I had gone onto the Android train early on, with a HTC Hero as my first smartphone in early 2010. I bought my first Android Tablet, the SonyTablet S, early in 2012 as a present for myself for having passed some professional exams. I quickly found that it was “OK” but not particularly useful. It was good for reading, and could do some video consumption, but Android wasnt (and still isnt) optimised well for tablets.


So later that year when first iPad Mini came out, I thought i would go for the most successful (and stiill most successful) tablet. The Mini was a great size, the apps were good, was fun to read and watch video on. But there were warning signs. Wanting to watch my own movies that I had downloaded (legally of course!) wasnt easy as there was no SD card slot. The display was disappointing (1024x800) and 16GB was ok, but not future proof.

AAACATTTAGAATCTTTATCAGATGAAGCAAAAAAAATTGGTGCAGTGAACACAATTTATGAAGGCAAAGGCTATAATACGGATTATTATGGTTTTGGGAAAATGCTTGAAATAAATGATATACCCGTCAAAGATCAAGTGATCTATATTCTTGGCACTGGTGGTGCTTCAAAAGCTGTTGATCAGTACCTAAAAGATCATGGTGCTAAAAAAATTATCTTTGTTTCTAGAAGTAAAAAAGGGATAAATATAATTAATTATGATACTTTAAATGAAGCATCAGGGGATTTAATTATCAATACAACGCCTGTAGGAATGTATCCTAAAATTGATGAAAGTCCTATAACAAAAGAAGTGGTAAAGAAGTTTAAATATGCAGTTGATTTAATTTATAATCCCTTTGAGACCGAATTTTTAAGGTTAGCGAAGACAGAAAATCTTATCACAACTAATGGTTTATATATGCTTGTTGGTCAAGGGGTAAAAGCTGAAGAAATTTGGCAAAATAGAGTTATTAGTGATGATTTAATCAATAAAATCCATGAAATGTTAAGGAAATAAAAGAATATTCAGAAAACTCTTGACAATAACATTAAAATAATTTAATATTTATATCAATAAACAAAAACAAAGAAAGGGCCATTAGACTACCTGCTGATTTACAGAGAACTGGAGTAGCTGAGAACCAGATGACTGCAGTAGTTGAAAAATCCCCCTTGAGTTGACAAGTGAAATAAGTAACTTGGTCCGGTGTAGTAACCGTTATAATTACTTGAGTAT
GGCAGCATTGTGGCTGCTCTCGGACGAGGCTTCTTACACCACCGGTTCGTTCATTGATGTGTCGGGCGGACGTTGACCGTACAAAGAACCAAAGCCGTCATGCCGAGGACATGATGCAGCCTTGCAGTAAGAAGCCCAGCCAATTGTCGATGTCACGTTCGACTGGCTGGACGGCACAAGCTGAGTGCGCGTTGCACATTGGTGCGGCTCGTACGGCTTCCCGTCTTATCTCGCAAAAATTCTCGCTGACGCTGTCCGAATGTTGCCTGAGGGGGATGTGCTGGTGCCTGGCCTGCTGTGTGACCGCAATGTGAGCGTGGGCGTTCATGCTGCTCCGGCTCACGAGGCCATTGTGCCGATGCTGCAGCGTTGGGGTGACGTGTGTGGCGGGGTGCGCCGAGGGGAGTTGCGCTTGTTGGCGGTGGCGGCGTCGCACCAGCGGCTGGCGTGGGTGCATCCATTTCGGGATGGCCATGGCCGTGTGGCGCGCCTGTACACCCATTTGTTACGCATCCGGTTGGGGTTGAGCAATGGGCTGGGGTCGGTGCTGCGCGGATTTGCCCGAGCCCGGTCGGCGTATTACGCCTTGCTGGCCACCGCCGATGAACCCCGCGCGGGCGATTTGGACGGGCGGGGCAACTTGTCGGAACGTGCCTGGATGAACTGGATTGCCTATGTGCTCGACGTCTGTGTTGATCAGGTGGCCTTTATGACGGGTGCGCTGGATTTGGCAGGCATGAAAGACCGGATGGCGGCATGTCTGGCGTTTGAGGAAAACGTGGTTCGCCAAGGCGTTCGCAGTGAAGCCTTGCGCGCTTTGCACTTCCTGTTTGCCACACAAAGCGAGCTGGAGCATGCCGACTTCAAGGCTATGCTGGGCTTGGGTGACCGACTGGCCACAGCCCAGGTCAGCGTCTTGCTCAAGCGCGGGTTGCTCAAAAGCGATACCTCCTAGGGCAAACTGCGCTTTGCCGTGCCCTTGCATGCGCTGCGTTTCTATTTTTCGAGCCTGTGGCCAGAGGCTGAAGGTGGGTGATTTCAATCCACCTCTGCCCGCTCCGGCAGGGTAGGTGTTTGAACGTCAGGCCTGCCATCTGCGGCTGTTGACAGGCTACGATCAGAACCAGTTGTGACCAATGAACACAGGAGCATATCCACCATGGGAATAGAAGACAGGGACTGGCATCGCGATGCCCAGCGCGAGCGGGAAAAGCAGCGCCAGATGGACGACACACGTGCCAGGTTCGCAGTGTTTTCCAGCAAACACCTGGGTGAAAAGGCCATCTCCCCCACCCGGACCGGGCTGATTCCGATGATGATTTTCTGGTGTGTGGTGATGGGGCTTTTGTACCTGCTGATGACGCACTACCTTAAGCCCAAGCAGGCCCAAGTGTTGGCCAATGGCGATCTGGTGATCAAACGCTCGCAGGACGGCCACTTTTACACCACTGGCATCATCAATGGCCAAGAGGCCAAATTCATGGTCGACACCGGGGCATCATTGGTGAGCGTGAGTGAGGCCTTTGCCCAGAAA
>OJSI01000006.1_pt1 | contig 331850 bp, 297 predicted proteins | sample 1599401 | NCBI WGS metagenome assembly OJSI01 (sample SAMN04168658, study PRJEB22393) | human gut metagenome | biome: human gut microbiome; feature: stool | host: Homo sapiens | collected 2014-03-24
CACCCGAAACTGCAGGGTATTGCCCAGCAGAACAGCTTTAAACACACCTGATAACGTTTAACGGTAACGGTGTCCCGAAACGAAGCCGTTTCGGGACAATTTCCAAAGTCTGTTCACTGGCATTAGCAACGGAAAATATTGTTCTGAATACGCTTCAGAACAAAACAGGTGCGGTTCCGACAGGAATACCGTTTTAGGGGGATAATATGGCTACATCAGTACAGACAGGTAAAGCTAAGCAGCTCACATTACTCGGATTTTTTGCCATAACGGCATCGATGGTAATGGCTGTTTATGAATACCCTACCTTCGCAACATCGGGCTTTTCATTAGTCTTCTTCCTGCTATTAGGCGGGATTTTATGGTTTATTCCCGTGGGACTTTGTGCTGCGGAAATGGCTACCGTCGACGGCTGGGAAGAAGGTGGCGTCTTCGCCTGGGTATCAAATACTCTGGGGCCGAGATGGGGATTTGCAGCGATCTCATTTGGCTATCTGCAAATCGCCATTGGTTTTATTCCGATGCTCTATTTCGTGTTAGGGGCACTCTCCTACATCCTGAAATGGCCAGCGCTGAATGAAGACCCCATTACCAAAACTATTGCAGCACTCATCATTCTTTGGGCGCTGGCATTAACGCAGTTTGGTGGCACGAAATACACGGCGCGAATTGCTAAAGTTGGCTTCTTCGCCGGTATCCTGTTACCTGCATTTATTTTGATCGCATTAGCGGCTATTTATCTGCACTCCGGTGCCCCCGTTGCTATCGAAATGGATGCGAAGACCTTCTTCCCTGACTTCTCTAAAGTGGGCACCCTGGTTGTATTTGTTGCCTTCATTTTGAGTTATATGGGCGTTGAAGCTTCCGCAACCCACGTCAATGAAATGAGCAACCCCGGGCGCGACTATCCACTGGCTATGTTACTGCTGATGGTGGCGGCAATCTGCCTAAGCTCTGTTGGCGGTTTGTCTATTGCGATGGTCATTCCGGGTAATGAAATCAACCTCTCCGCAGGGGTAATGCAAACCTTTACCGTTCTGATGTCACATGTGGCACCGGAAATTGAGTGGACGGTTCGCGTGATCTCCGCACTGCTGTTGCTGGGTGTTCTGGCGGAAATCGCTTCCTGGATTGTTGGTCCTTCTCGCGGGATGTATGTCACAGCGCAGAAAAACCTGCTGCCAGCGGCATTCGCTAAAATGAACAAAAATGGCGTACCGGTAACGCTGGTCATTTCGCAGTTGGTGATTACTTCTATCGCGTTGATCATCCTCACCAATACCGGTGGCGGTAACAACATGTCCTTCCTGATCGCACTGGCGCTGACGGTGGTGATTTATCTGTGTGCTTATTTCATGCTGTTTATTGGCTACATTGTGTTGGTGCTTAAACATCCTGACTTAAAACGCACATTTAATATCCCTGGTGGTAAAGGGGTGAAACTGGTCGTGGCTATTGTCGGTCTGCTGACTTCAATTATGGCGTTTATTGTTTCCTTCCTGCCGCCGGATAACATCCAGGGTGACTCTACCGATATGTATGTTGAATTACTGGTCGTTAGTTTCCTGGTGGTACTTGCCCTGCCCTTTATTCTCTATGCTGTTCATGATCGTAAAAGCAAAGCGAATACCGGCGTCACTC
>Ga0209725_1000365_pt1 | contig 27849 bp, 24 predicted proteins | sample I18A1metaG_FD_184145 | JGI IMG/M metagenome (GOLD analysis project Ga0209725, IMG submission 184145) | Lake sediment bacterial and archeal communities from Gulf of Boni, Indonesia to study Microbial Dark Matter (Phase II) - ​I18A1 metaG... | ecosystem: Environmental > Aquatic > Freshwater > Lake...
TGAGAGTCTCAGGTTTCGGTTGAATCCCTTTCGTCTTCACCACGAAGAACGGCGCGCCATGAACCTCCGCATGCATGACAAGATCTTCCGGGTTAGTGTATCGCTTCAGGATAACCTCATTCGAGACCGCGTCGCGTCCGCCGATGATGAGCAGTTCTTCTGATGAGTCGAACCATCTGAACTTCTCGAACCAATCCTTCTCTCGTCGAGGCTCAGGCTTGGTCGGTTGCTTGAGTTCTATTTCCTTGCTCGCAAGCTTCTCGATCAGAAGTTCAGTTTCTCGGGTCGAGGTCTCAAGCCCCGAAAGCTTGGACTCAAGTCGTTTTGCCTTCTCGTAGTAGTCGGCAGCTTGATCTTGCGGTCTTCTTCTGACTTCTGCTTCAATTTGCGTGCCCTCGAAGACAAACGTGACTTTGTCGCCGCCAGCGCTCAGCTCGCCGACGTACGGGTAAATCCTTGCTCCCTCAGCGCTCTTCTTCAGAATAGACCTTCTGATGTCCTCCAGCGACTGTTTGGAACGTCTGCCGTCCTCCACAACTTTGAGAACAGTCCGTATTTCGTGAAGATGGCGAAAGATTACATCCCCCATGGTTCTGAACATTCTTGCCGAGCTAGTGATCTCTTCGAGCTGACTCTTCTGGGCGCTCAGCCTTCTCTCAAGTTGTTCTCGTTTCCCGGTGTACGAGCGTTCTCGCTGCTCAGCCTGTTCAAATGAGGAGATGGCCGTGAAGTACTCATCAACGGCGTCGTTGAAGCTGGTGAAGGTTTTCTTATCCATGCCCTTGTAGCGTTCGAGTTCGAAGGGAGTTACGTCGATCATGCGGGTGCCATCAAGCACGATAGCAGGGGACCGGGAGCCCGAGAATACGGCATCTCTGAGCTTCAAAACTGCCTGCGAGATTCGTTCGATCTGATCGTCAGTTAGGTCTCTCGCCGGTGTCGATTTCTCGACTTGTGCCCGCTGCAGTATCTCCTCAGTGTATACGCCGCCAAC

Still, I thought, with my education post starting soon, I’ll go full on. I bought a Logitech Bluetooth keyboard and went proudly to my first sessions.

What. A. Disaster.

I know that iOS has changed significantly. I also know that Apple are really pushing the productivity side. They claim that an iPad can replace your laptop. I dont know if any of this true (though reviews of the recent 2018 iPad Pro havent been great when regarding it as a laptop-replacement) but frankly I was so badly burned but that experience, I have not bought an Apple device (of any type) since. Anything I wanted to do, I basically couldnt, attach a file from DropBox? No. Use a file manager? No. Write in MS Office apps? No. Attach to an external display? No. And many more. Fundamentally i couldnt get my work done.